- Hospitals in Nepal are struggling to treat thousands of injured earthquake survivors, as Oxfam warns the 2,500 death toll is ‘just the beginning’.
- A former soldier keen to raise awareness about mental health issues has walked into Adelaide after a 400-kilometre trek from Mildura in north-western Victoria.
- Victoria’s health authorities are advising anyone planning to pick wild mushrooms to exercise extreme caution because it is likely to be a bumper season for the potentially fatal death cap mushroom.
Health News on Health Professional Radio. Today is the 28th April 2015. Read by Rebecca Foster.
Hospitals in Nepal are struggling to treat thousands of injured earthquake survivors, as Oxfam warns the 2,500 death toll is ‘just the beginning’.
Aftershocks continue to jolt Kathmandu and surrounding areas in the wake of Saturday’s 7.9-magnitude earthquake.
… Foreign Minister Julie Bishop said 830 Australians in Nepal had been confirmed safe, but that the Government was looking into reports one Australian had been killed when the earthquake triggered a massive avalanche on Mount Everest.
“The Australian embassy in Kathmandu is urgently seeking to confirm these reports,” she said.
[In] one Kathmandu hospital … “The stretchers spill out into the corridors while many patients lie on the floor clearly in pain”.
“The injuries range in seriousness but most commonly they are suffering fractures and head wounds. And as the weather worsens outside, the homeless take refuge in the hospital too making the already chaotic scene worse.”
Blocked roads and downed power lines are also posing challenges as search crews scour the wreckage of houses and historic temples in search of survivors.
The US together with European and Asian nations is sending emergency crews to reinforce those scrambling to find survivors in the devastated capital Kathmandu and in cut-off rural areas.
“Tragically, more bodies are being pulled from collapsed buildings every hour,” the Australian Red Cross said in a statement.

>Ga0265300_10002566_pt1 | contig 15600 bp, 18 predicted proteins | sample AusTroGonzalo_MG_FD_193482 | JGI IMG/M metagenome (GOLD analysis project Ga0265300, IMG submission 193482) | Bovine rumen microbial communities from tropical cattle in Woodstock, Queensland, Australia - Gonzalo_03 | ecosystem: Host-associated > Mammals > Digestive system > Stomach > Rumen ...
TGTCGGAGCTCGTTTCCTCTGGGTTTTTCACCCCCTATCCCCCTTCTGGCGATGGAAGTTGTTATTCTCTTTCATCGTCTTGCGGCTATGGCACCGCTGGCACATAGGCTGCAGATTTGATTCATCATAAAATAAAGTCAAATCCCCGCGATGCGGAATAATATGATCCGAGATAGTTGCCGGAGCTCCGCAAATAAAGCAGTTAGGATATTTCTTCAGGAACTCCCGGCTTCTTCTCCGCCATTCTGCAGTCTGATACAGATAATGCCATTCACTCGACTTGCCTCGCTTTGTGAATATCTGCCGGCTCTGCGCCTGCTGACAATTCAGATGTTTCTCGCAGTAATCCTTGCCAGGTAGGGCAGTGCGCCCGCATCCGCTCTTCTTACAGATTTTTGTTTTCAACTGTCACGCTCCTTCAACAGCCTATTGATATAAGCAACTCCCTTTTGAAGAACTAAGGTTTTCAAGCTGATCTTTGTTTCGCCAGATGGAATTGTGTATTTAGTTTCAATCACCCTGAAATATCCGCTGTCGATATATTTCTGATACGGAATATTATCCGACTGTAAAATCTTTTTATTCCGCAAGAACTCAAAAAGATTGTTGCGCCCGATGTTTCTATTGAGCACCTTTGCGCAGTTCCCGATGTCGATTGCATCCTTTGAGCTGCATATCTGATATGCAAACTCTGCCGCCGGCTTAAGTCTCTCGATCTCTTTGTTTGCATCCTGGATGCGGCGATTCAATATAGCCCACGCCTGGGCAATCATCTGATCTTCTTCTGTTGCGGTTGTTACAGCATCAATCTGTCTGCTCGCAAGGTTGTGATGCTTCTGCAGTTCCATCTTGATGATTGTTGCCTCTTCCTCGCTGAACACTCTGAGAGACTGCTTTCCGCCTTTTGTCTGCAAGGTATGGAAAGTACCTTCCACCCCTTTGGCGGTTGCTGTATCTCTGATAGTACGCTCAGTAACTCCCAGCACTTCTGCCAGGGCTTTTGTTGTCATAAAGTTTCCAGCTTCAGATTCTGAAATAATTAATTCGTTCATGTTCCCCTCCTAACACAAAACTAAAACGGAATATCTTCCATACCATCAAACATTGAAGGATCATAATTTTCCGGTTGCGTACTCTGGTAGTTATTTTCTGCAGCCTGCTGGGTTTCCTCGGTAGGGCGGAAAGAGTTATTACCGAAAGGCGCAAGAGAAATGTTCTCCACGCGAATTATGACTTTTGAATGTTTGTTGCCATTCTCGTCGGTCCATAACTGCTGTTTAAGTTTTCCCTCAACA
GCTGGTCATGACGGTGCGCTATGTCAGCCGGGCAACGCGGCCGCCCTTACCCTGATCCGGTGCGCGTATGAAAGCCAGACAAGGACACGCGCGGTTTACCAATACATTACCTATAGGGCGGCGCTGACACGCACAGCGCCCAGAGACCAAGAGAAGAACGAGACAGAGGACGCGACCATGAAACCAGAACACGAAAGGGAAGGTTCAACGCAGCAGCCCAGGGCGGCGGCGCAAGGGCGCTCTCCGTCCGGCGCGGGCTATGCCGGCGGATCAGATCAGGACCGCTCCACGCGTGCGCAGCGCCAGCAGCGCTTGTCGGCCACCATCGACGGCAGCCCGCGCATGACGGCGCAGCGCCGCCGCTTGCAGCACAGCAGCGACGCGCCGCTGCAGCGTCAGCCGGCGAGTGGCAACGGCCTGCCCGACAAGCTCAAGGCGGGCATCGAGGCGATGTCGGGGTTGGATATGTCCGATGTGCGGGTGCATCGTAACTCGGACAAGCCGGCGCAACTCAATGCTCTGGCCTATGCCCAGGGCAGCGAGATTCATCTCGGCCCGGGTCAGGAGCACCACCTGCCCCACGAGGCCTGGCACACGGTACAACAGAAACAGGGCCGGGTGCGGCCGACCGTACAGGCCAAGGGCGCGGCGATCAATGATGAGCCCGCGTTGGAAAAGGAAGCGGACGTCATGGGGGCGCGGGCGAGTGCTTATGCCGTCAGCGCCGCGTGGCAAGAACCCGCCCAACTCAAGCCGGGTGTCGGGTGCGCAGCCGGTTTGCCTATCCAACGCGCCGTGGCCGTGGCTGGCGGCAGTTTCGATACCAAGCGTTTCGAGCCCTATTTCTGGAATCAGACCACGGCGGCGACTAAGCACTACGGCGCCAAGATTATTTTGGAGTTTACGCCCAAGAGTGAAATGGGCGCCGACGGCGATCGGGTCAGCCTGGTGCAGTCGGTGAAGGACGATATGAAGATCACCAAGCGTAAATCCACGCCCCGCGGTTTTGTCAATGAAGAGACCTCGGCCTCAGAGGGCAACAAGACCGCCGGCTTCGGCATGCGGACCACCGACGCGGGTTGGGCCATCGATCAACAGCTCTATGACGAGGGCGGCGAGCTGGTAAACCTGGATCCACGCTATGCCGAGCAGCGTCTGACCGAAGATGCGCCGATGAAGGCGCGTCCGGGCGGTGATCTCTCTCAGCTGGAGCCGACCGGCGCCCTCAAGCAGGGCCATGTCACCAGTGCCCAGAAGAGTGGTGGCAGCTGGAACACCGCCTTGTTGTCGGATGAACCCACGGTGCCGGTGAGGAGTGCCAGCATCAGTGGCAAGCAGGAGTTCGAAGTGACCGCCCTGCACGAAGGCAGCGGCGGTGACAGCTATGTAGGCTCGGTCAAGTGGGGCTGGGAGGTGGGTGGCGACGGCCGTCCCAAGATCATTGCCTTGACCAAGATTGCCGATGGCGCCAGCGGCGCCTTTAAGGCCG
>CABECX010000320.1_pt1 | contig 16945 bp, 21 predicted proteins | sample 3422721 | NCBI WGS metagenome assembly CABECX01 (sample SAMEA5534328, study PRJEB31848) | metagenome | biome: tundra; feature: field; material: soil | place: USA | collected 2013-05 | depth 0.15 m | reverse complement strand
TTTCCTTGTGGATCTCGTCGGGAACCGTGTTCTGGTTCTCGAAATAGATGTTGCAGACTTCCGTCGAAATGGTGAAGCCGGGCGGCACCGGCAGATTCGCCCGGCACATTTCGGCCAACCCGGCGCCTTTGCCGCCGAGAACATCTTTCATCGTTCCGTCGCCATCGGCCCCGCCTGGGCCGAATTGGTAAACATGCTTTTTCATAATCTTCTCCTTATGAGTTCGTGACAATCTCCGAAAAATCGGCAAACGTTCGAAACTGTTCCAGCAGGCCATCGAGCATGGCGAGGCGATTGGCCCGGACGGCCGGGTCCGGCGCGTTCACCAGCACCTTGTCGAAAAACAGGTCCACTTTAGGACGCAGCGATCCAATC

The World Health Organisation has given emergency health kits with medicines and supplies to hospitals treating the injured.
[Some] Survivors slept in the open in Kathmandu overnight, braving the cold for fear of being crushed by teetering buildings.
Hundreds of structures, including office blocks and a landmark nine-storey tower, crashed to the ground at around midday on Saturday when the quake struck.
… Prime Minister Tony Abbott said Australia was offering $5 million in aid as a first response and would be considering what else it could do to help on the ground.
A former soldier keen to raise awareness about mental health issues has walked into Adelaide after a 400-kilometre trek from Mildura in north-western Victoria.
Nathan Shanahan is now a firefighter but spent six years in the army, a background that led to his fundraising challenge.
“I did it because from being in the army I had a couple of mates that had post traumatic stress [disorder], I actually have depression and anxiety myself,” he [stated]…
“I just wanted to try and shake that negative stigma and get more awareness out there that you still can achieve things, relatively big things when you are suffering.
“I basically wanted to help get rid of that negative stigma that I think is attached to any sort of mental illness or condition.”
Mr Shanahan said the walk, which took less than a fortnight, had left him with a sense of achievement.
The money raised will go to Soldier On, an organisation that supports those with physical or psychological injuries from defence force service.
“The goal was $10,000, we hit that I think it was a day before we left … and I just had a look and it was up to $27,000 so it really skyrocketed once I hit the road,” Mr Shanahan said.
“The support was just unbelievable so it’s a credit to everyone in the country South Australia area and Mildura as well.”
Victoria’s health authorities are advising anyone planning to pick wild mushrooms to exercise extreme caution because it is likely to be a bumper season for the potentially fatal death cap mushroom.
Recent rain and warm soil have provided perfect growing conditions for the mushrooms which are often found near oak trees.
The poisonous mushroom looks almost identical to common straw mushrooms in its early stages.
If eaten they can cause stomach pains, vomiting and diarrhoea and in 80 per cent of cases, death.
Acting chief health officer Professor Michael Ackland said the real danger occurs when those symptoms ease after a couple of days.
“Unfortunately that period where the symptoms subside is associated with very serious liver failure and possibly kidney disease which can be terminal,” he said.
Professor Ackland recommended people only buy safe mushrooms from retail stores.
Last year four people were poisoned after eating the death cap mushrooms in New South Wales and the ACT.
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